A tribute to and a lament for Marshall McLuhan.  Five days a week, Tuesday through Saturday, I present one of McLuhan’s observations and talk about its relevance today.  300 ideas. 300 days.  300 posts.

Things change but we do not know it (continued)

Marshall McLuhan (November 18, 1961, age 50). The medium is invisible.

As I was saying no one sees the medium at work. It is invisible. It does its work on us and we go on differently, but do not see that everything has changed.

Me (January 2010, age 57). Another example?

PowerPoint has not only changed the world of work it has also dramatically changed the world of education. Consider this. Most lectures at universities – even in graduate school – are given using PowerPoint. Lecturers (or should I say PowerPointers) like it because they feel more in control of the lecture process. It gives them more confidence to have the slides at their command when they stand up to speak, say, for 1 to 2 hours in a large lecture hall. Students (the PowerPointed), however, also like it because it gives them more control over what they have to learn. How? PowerPoint typically reduces what students have to know for “the exam.” More and more, by tacit agreement between professor and student, what students are required to know is what is on the slides. And the slides reduce what students need to know. Conservatively, the maximum information you can reasonably get on a slide is 125 words. (Half the number of words you can fit on a single type-written, double-spaced 8½-by-11 inch page. But this is far in excess of the ideal of educational PowerPoint. The ideal is 5 to 7 bullet points each with no more than 5 to 7 words (The 5X5 rule or the 7X7 rule). The ideal reduces 125 words to 25 to 49 words a saving to students of 60.8 to 80 percent.

The medium of PowerPoint may be one of the more powerful and unseen forces that has driven the much-discussed decline in university education over the last generation. In education, unlike architecture or design, less may not be more.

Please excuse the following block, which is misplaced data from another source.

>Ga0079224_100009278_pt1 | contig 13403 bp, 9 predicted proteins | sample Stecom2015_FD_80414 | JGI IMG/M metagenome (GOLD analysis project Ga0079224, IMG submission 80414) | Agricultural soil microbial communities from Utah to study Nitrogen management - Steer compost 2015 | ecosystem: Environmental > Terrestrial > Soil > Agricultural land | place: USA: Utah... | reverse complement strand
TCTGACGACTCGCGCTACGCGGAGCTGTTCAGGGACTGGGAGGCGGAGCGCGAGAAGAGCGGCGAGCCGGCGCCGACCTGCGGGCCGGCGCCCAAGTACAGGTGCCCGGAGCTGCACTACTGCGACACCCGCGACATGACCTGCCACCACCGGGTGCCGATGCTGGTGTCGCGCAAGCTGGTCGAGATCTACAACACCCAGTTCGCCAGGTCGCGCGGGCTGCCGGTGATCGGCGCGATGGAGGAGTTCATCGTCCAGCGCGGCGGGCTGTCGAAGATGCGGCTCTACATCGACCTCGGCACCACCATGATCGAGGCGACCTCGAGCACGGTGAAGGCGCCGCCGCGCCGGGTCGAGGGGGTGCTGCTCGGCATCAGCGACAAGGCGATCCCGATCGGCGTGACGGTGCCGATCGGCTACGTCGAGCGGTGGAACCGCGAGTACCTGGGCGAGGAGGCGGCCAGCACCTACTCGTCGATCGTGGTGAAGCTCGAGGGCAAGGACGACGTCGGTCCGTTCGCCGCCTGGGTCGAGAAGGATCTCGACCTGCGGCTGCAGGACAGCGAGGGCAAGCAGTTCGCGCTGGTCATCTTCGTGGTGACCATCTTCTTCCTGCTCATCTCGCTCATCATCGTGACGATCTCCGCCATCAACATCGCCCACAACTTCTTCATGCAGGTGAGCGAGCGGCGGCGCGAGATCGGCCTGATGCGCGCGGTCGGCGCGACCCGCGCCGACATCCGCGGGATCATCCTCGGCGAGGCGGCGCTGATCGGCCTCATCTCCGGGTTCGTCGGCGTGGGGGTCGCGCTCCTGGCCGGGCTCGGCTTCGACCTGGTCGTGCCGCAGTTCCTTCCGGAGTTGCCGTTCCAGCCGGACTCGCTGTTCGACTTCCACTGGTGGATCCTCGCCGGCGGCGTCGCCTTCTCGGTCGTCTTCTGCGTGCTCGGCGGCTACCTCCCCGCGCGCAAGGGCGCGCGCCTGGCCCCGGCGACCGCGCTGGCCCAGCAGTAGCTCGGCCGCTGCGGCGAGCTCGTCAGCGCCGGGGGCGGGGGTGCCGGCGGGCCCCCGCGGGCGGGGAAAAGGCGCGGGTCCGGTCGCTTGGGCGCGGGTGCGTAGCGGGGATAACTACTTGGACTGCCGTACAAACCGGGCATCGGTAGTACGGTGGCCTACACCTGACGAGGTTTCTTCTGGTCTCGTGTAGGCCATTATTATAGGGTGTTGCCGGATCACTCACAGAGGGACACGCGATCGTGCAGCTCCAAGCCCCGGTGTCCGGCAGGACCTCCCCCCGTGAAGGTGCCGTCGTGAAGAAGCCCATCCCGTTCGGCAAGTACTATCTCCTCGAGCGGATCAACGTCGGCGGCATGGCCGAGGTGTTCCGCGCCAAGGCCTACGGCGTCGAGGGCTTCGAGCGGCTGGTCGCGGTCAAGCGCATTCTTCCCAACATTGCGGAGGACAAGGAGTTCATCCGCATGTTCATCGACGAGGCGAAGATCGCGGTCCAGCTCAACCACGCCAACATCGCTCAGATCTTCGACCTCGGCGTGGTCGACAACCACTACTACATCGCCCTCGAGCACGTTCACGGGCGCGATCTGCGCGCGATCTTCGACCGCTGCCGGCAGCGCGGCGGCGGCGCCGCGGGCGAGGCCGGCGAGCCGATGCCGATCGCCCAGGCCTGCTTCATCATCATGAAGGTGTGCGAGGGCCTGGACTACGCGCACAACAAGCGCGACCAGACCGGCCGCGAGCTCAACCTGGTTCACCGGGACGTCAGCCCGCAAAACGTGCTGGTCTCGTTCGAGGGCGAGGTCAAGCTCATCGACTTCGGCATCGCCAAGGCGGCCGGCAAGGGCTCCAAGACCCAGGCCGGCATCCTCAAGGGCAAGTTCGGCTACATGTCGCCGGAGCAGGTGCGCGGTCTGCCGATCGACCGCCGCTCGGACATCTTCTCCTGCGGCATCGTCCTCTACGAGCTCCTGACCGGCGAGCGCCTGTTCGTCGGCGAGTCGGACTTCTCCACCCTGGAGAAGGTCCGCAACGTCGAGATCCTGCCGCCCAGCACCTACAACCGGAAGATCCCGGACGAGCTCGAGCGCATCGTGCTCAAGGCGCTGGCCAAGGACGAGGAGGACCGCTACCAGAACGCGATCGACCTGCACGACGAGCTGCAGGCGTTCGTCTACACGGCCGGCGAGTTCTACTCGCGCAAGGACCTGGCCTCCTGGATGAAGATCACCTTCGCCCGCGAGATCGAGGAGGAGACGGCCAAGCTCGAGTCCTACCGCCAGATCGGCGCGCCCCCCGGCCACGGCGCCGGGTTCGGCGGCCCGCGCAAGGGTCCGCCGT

Do you agree? Is PowerPoint enabling students to get by knowing less?

Cordially, Marshall and Me

Reading for this post
Letters of Marshall McLuhan, 1987, pp. 280-281.

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Michael Hinton Tuesday, January 26th, 2010
Permalink 1950s and 60s, Communication, Education, Vol. 1 1 Comment

1 Comment to Things change but we do not know it (continued)

  • Dominique Dutoit says:

    The median number of words per slide is already well below the figures you mentioned in your post, somewhere in the range of 15 to 40 words according to Edward Tufte (“The Cognitive Style of PowerPoint”, 2006, p. 15), who notes that it barely represents about 3 to 8 seconds of silent reading material.

    Whereas throughout Tufte’s essay PowerPoint is charged with cognitive corruption, Eric McLuhan is more inclined to reflect on the poetics of the point-form style (“Electric Language”, 1998, pp. 102-123), noticing that the readers have lost the taste and the capacity for long sequences of words and chains of reasoning as a direct effect of the switch from left to right hemisphere induced by the pervasiveness of TV and computer screens. Schools are only catching up with this phenomenon.

    Classics from non-abced cultures are often written in the point-style form and in many ways, the last chapter of the “Tao Te Ching” may epitomizes one of the insights that have been discovered on the march to PowerPoint:

        Truthful words are not beautiful; beautiful words are not truthful.
        Good words are not persuasive; persuasive words are not good.
        He who knows has no wide learning; he who has wide learning does not know.

    So, to respond to your question, I am not sure that PowerPoint does really enable students to get by knowing less, but they are more likely to be left unmoved by the studied material as they zip through books looking for the keywords that they dutifully have pinpointed in the slides, in the same fashion as jet plane travel has removed any sense of being a different person when arriving at destination and yet one feel otherwise when returning home.

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